The modern gardener's glossary
Landscaping jargon often leaves homeowners and part-time gardeners perplexed, and it's no wonder. In the garden, commonplace words can take on different meanings. For example, "exfoliate" is not a spa treatment, "pools" aren't always for swimming, "beds" are not a place to sleep, "percolate" doesn't refer to brewing coffee and "suckers" aren't lollipops.
So, to help cut through some of that confusion, I've put together the following glossary of terms that are frequently used in landscaping and gardening. Keep it for future reference. A few entries are slang or abbreviations and may not be found in landscape and garden texts:
Amend -- Incorporate materials that improve soil structure, usually natural substances such as compost, gypsum, horticultural limestone or manure. While generally a good horticultural practice, a soil test before "amending" is always a good idea.
B and B -- An abbreviation commonly used for balled and burlapped plants, this refers to how shrubs and trees are dug and moved. Soil surrounding a plant is dug to create a "ball" of roots that is wrapped in burlap to hold soil solidly around roots.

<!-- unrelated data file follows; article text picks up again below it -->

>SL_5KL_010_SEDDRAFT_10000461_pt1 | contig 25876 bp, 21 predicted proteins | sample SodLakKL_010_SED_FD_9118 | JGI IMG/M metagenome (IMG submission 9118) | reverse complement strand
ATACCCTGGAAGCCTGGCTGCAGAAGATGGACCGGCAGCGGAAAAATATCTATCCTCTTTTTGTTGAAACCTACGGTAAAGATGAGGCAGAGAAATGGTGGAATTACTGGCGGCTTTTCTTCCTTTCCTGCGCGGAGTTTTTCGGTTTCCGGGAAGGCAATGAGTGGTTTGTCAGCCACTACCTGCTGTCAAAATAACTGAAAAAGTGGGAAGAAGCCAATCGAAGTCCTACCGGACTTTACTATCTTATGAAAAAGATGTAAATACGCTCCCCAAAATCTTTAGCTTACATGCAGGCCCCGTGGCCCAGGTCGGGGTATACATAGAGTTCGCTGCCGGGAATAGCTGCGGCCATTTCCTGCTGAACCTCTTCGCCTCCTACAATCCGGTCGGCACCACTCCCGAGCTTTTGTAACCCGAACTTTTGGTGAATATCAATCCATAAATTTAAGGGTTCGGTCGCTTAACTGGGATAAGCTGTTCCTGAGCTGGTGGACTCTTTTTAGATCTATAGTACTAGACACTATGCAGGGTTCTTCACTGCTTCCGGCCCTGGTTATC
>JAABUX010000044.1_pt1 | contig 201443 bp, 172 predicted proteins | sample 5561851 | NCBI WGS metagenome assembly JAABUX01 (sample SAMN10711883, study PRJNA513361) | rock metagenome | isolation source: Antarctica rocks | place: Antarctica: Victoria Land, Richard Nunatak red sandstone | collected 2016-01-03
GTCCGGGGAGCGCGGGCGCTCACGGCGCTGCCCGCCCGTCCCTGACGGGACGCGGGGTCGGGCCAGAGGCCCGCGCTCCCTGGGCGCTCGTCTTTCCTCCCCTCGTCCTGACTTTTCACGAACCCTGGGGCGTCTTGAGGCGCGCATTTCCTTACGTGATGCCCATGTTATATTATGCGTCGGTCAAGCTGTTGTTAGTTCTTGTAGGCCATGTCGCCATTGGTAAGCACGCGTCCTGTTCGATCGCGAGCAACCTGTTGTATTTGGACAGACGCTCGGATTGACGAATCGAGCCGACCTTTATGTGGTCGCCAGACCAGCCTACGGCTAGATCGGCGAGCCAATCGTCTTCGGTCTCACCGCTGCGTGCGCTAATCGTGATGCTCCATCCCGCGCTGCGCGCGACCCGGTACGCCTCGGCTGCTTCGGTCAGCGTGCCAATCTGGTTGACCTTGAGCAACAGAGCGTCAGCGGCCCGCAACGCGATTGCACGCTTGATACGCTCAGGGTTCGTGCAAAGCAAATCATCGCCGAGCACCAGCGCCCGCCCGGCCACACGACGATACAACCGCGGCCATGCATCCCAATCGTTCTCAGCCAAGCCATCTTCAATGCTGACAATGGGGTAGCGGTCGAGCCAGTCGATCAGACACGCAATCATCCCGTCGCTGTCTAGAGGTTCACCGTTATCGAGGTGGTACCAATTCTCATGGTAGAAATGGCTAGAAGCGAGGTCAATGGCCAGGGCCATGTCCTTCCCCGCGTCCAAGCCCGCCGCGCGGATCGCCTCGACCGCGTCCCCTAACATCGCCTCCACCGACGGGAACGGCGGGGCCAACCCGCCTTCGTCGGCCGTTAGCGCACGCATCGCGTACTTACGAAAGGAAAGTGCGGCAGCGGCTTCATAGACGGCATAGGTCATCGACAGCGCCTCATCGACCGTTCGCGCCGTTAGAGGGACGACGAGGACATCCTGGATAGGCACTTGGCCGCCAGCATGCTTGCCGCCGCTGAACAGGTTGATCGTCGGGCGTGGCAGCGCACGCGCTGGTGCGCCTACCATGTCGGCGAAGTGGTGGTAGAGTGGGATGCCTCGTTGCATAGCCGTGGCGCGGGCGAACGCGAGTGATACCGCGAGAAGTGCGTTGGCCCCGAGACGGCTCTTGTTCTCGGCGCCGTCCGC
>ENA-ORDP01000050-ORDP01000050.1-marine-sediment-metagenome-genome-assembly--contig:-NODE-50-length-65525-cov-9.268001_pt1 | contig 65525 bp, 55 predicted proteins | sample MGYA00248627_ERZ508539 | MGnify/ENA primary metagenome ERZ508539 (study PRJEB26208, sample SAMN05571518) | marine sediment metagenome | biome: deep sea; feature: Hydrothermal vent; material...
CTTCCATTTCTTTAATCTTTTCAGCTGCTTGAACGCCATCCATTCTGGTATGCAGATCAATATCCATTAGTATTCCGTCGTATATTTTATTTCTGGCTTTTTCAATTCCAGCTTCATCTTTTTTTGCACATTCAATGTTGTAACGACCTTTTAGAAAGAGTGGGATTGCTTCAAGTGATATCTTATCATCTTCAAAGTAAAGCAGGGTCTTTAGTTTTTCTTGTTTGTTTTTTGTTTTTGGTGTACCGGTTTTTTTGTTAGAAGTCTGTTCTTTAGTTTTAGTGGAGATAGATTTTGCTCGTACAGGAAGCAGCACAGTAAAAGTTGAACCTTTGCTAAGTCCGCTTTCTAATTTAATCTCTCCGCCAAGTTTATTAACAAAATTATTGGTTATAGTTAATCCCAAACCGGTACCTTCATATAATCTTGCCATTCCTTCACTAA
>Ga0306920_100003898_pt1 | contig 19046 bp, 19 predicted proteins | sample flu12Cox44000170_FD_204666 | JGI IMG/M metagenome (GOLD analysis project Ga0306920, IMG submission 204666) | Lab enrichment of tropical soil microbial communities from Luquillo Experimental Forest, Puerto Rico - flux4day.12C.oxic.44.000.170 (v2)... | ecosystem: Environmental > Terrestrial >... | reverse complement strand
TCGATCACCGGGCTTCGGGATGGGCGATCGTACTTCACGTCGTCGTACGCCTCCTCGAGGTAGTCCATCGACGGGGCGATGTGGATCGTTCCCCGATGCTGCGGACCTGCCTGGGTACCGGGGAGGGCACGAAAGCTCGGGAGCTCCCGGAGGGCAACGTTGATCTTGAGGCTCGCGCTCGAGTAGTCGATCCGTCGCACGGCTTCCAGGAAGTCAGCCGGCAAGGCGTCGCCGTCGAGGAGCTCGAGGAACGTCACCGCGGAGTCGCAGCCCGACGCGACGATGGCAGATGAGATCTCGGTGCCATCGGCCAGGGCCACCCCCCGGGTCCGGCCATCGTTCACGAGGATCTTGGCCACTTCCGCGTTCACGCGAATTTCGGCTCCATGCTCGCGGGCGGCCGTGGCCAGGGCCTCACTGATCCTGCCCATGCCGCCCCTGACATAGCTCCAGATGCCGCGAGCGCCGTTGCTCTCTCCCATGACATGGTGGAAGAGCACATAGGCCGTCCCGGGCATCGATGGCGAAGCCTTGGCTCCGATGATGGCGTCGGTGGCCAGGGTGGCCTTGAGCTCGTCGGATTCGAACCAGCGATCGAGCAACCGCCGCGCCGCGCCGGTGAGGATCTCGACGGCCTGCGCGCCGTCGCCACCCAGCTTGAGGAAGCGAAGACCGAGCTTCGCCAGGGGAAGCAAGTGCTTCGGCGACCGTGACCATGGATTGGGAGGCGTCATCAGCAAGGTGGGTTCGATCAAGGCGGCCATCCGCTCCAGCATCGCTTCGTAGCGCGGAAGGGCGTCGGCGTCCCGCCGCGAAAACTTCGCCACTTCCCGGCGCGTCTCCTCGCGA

Bed -- An area separated from paving and lawn in which trees, shrubs, perennials and annuals are arranged as part of a landscape design.
Broadcast -- Scattering landscape materials such as seed and fertilizer. Material that is "broadcast" is prone to drifting in the wind and landing in ornamental areas where you don't want it.
Bud point -- A bud is the raised area or bump on a stem where new growth emerges. Also known as a growth point, this is where a leaf, stem or major branch is already growing. Always prune just above a bud point.
Bulbs -- Plants that grow from large roots, where food from the previous season or year is stored. That food later fuels flowering. Plants referred to as bulbs are often actually corms, rhizomes or tubers. Lilies, daffodils and tulips are bulbs. Irises can be rhizomes or bulbs. Daylilies and dahlias are tubers. Gladiolas are corms.
Branch collar -- A bulge or flare about one-half inch long at the base of a branch where it meets the trunk or main stem of trees or shrubs.
Compost -- A dark mixture of decayed organic material used to enrich soil, usually containing well-aged leaves, woody material, herbaceous green matter and sometimes manure and kitchen scraps.
Canopy -- An overhead covering of trees or man-made structures that works to bring a landscape down to people-size proportions.
Container plants -- Plants propagated and grown in pots, usually transplanted from smaller containers into larger ones. Some can continue to live in a container -- a good way to control growth of over-vigorous flora.